Is your Nest thermostat all of sudden showing itself to be “offline” and not connected to your internal Wi-Fi network? You may not be alone.
A recent update to the Nest operating system (version 5.1.3 or later) has rendered a batch of Nest thermostats to become unresponsive, or, completely not seen by the Nest app or seen on your Wi-Fi network–at worst, the battery inside the Nest can get so weak that the Nest completely won’t even power on. This issue has actually hit the Capital Mac Service Nest thermostat, so, it seems to be a pretty widespread issue. Here’s some simple steps below the fold that seem to have fixed our own Nest.
Some of the symptoms of this new Nest software bug can include one or all of the following:
- Your Nest no longer can be seen on your Wi-Fi network
- The Nest displays “offline” on the Nest app or website
- The Nest displays a message that asks you to “remove the Nest from the base and then reattach it”
- The Nest’s screen is dark or unresponsive
- You may see a blinking green or red light at the top of the Nest
- The thermostat animations are very slow and unresponsive
- The Nest complains about a low battery and wants to shut down
If you have any of these symptoms, please try these simple steps to return your Nest thermostat to a working status.
A manual reset of the Nest thermostat seems to be working for most people with these annoying issues. To perform a reset, simply press down the Nest and hold it in for about 10 seconds, in which you will see the Nest go black, as if it’s powering off. Wait a few moments and note if the Nest turns itself back on or not. If not (ours did not), simply press the Nest again for a few seconds and it should turn back on. You should now see the Nest startup animation and hear a few click sounds–leave the Nest alone until it gets to the main operating screen. You may lose some unsaved energy data by performing this step.
If your Nest is completely off and seems dead or unresponsive, the previous steps will not work for you. Instead, perform these steps if your Nest is completely turned off and will not turn back on.
In this case, the Nest’s internal battery (yes, it has one!) has gone dead due to the bug in this new Nest update. What you will need to do in this case is to remove the Nest from the wall and grab yourself either a Micro USB or Mini USB cable. Which cable will depend on which Nest version you have. If you have the generation 1 Nest, you will need a Mini USB cable (purchase one here). If you have a generation 2 or 3 Nest, you can use a Micro USB cable (purchase one here).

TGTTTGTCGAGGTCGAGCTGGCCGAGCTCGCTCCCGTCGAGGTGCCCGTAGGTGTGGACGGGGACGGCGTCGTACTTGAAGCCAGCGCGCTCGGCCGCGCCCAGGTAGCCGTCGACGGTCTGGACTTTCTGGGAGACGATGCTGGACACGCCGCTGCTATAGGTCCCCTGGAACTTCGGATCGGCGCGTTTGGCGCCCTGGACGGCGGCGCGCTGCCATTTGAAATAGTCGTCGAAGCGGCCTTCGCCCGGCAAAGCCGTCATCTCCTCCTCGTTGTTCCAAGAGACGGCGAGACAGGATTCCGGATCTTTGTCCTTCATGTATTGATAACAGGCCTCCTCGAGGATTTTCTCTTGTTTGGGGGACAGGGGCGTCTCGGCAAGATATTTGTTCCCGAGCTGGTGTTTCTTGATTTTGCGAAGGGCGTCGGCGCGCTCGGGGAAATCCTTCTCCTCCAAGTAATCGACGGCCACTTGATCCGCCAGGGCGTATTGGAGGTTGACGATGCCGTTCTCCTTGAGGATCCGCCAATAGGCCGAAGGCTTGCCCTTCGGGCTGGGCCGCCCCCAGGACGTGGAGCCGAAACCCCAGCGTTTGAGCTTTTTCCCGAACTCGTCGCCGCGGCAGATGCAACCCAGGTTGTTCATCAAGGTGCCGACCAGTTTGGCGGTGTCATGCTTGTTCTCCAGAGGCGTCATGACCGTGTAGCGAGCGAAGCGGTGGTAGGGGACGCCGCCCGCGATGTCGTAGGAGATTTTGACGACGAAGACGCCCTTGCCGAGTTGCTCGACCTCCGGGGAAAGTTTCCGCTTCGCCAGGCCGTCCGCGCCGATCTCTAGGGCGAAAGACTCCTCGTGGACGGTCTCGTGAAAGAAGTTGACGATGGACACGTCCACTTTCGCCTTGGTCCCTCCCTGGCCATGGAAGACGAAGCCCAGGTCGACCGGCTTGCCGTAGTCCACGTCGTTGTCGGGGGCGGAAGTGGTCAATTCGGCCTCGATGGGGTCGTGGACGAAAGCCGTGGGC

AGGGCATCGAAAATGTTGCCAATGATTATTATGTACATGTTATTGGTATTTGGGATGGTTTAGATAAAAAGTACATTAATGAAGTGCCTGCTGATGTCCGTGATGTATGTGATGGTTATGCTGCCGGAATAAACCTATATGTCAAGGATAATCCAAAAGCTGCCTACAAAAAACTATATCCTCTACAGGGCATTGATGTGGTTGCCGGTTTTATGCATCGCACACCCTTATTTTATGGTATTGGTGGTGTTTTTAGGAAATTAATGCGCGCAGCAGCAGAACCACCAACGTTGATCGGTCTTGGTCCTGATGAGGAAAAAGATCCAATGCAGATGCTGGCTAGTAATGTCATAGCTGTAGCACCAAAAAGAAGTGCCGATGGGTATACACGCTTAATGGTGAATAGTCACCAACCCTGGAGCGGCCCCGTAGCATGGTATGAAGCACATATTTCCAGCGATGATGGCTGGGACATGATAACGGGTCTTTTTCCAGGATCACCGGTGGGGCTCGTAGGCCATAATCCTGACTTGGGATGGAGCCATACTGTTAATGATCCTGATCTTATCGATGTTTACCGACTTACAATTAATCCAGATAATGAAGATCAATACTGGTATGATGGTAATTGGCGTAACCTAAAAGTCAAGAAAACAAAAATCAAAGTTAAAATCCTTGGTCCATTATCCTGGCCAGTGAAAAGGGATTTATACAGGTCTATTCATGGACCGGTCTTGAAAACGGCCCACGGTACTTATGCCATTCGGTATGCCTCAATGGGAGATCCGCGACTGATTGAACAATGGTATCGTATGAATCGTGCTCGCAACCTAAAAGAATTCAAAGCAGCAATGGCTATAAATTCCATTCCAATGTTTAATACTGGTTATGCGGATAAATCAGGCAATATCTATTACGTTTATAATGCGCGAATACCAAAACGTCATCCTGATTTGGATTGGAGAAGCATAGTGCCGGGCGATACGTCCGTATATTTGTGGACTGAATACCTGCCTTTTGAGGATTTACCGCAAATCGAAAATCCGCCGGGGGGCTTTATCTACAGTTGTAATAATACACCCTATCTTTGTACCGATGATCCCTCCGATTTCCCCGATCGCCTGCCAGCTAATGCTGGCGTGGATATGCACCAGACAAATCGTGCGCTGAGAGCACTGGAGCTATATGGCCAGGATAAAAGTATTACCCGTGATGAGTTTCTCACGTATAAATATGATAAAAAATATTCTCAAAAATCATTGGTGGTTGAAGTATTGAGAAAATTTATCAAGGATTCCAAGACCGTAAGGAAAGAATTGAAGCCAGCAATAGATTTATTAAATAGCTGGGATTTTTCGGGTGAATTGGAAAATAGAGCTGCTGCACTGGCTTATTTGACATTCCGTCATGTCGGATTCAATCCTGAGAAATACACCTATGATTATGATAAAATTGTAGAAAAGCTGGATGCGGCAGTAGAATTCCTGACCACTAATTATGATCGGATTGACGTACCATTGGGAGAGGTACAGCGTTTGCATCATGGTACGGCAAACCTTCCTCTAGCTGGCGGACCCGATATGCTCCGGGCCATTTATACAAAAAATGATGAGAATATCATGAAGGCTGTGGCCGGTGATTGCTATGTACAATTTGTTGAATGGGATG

When you have removed the Nest from the wall and secured the proper cable, you can plug in the cable to the back of the Nest and the other end into a working computer. This step could take about 15-30 minutes to charge the Nest back to working status. Never try to restart the Nest while it’s connected to a computer or power source while charging.
Disconnect the Nest from the USB cable and hold down the Nest ring for about 10 seconds, or, until the display goes black. Press the Nest ring again to turn back on the device and release. You should now see the Nest animation as it starts back up. After it starts up, plug the USB cable back in to finish charging the Nest. This step will take about 1 hour to fully charge the Nest.
After an hour of charging, return the Nest to the wall and it should resume working. At this time, the battery may still not be strong enough to get the Nest connected to your network–this is normal and eventually the Nest will charge itself up enough to return itself to the network. You can monitor the battery charge status by heading to SETTINGS -> TECHNICAL INFO and scrolling the Nest to to POWER. The charge level is listed in the battery area and should be 3.6 volts or higher. If the Nest falls below this number, it will shut back off.
If the Nest battery continues to drain itself, you will have to contact the Nest technical support department for further assistance. You can contact them here.
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